Reuters: The volume of Iranian crude oil stored at sea has risen to as much as 8 million barrels and is likely to increase further as the Islamic Republic struggles with sanctions and a seasonal refinery slowdown, shipping sources say.
By Jonathan Saul
LONDON, Jan 10 (Reuters) – The volume of Iranian crude oil stored at sea has risen to as much as 8 million barrels and is likely to increase further as the Islamic Republic struggles with sanctions and a seasonal refinery slowdown, shipping sources say.
Iran, OPEC’s second-largest oil producer after Saudi Arabia with output of about 3.5 million barrels per day, faces tougher trade hurdles over its nuclear programme. European Union countries have agreed in principle to an Iranian oil import embargo in the latest Western efforts to step up heat on Tehran.
“A large part of its exports will be dislocated from Europe, and they will have to find new buyers or be replaced by other buyers,” said Samuel Ciszuk, a consultant at KBC Energy Economics.
“In any of those cases, Iran in sales price negotiations will have a very limited set of cards in its hands, and it’s a very plausible assumption that we will see an increase in floating storage.”
Storing crude temporarily on oil tankers at sea has been an effective means in recent years for Iran to hold cargoes until sales can be made while not interrupting oil field production.
Broker ICAP Shipping said the number of very large crude carrier tankers (VLCCs) storing Iranian crude has risen to four vessels from two in late December. A VLCC can store up to 2 million barrels of crude oil.
Another shipping source estimated Iran was using three VLCCs to store crude oil, while JP Morgan said Iran was storing around 4 million barrels of oil and that about 22 million barrels of floating VLCC capacity was readily available.
“If buyers disappear because of sanctions, it is likely (that) the first move by Iran would be to begin filling floating storage,” JP Morgan said this week.
RED SEA STORAGE
Shipping sources said Iran was also using five VLCCs, up from around four in late December, to ferry its crude on shuttle runs to Red Sea terminals such as Sidi Kerir.
“If the EU sanctions are passed, it is likely the shuttling to the Red Sea will slow as their storage at Sidi Kerir will quickly fill up without EU buying,” said Simon Newman, head of tanker research at ICAP Shipping.
“Floating storage would likely increase as Iran cannot lower their production by much as they’ll lose pressure on their oil fields,” he added.
EU countries have proposed “grace periods” on existing contracts of one to 12 months to allow companies to find alternative suppliers before implementing an embargo.
Greece, which depends heavily on Iranian crude, is pushing for the longest delay, diplomats told Reuters.
China, the world’s top buyer of Iranian oil, is expected to be in a stronger position to negotiate better terms and has already cut imports from the Islamic Republic.
“Faced with a loss of traditional markets, Iran will likely also be aggressively looking for buyers, a process which is likely to entail heavy discounting or barter, and one that will tend to put downward pressures on oil prices,” JP Morgan said.
Much of Iran’s crude is heavy and has a high sulphur content, making it harder and more expensive for refiners to convert it into valued transport fuels.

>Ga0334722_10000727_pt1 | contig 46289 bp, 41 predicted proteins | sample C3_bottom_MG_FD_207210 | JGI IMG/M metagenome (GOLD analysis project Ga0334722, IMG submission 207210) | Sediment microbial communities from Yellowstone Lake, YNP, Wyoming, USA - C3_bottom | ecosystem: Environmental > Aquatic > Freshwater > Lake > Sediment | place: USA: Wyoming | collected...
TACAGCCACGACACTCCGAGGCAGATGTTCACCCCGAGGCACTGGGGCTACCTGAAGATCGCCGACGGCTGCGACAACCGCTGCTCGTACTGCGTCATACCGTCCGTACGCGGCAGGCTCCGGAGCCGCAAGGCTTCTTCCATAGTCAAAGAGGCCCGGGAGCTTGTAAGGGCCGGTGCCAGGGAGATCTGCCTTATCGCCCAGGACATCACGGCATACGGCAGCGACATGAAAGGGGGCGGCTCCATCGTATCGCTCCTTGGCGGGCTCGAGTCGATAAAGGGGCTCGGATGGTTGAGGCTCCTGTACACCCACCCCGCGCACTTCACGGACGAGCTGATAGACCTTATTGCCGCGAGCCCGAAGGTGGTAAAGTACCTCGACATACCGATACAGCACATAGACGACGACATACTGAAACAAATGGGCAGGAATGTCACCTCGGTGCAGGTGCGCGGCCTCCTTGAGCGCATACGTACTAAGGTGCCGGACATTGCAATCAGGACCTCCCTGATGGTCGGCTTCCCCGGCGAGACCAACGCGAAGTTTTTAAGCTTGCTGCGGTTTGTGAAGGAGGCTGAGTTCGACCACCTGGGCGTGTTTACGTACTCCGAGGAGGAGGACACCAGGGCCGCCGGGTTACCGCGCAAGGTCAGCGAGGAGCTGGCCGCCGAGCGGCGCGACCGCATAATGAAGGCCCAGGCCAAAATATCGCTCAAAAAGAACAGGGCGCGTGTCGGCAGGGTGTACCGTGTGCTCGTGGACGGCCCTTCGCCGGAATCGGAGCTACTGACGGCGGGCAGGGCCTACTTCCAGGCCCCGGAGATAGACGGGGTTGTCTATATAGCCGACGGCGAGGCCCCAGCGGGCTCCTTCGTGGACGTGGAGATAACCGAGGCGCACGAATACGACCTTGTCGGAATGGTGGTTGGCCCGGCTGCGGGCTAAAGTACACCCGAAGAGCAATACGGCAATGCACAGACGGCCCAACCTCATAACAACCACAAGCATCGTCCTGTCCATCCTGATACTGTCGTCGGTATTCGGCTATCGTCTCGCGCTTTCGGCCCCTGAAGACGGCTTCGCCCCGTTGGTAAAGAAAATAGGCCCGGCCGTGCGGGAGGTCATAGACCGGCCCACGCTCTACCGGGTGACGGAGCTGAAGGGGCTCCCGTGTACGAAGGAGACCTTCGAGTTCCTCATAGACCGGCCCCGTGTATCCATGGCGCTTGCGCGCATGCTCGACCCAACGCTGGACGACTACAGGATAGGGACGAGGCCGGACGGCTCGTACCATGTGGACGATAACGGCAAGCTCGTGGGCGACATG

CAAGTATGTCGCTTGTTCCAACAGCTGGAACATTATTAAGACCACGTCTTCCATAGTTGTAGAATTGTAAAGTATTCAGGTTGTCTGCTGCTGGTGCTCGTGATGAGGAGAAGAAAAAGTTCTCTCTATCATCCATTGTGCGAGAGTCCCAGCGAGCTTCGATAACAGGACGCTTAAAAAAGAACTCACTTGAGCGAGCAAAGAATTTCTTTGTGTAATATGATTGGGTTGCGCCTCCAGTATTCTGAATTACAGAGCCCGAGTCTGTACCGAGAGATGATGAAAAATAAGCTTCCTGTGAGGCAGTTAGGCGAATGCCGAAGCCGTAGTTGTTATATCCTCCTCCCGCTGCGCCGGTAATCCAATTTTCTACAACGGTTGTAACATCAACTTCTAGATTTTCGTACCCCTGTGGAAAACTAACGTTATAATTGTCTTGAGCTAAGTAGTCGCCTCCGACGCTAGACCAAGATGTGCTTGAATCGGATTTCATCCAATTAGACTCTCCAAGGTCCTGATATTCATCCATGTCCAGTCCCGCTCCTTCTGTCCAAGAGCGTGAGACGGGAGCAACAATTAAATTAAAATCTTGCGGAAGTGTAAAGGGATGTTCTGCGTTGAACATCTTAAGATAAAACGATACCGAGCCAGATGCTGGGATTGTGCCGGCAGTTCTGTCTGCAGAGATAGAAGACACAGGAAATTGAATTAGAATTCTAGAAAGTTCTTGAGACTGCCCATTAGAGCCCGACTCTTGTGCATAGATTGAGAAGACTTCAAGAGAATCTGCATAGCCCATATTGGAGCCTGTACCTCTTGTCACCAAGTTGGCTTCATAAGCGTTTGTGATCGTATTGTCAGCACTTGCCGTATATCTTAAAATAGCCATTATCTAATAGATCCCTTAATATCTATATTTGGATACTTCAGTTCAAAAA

“We are running into the normal seasonal floating storage when no one wants their more heavy, sour grades during shutdown season, so it should rise on that basis too,” a source said.
Iran’s floating storage peaked in June 2010, when it was estimated at over 40 million barrels of crude, the highest since 2008. It reached over 20 million barrels in early 2011 before falling again.
Shipping sources said the widening sanctions were likely to deter most international ship owners from engaging in deals in which Iran can hire tankers, compounding its logistic problems.
“I can’t see others being willing to charter in to them. Some companies simply won’t be able to without breaking sanctions, and those that can might jeopardise the future employment of their vessels if they’ve dealt with Iran,” a shipping source said.
Iran has threatened to block the vital Strait of Hormuz if sanctions imposed by the United States and planned by the EU affect its exports.
Shipping sources say the potential risk of Hormuz being disrupted also could encourage Saudi Arabia, Kuwait and other producers to store crude oil on tankers outside the choke point. Industry sources say the West plans to use strategic oil stocks to replace most of the Gulf oil that would be lost.
“Those two elements together, if they get large enough, would make the Iranian threat less credible,” KBC’s Ciszuk said.
International floating storage on tankers peaked at over 100 million barrels in April 2009 with 50 tankers used, mainly VLCCs. It declined after changes in market structure made the play less attractive.
Floating storage plays are based on the assumption that the owner of the oil can sell a cargo later for more than the purchase price to benefit from a market structure called contango, in which prompt contracts trade at discounts to longer dated ones. With the market in backwardation, no international player is storing crude on tankers at the moment, shipping sources said.
“If governments, traders and oil majors see increased potential for a disruption of oil trade, we could see floating storage increase,” said Deutsche Bank analyst Justin Yagerman.
“Oil traders may seek to take advantage of a potential spike in oil prices due to crude availability if the Strait is closed and contract tankers to cheaply store crude for later sale if prices increase.” (Additional reporting by Bruce Nichols in Houston and Randy Fabi in Singapore, editing by Jane Baird)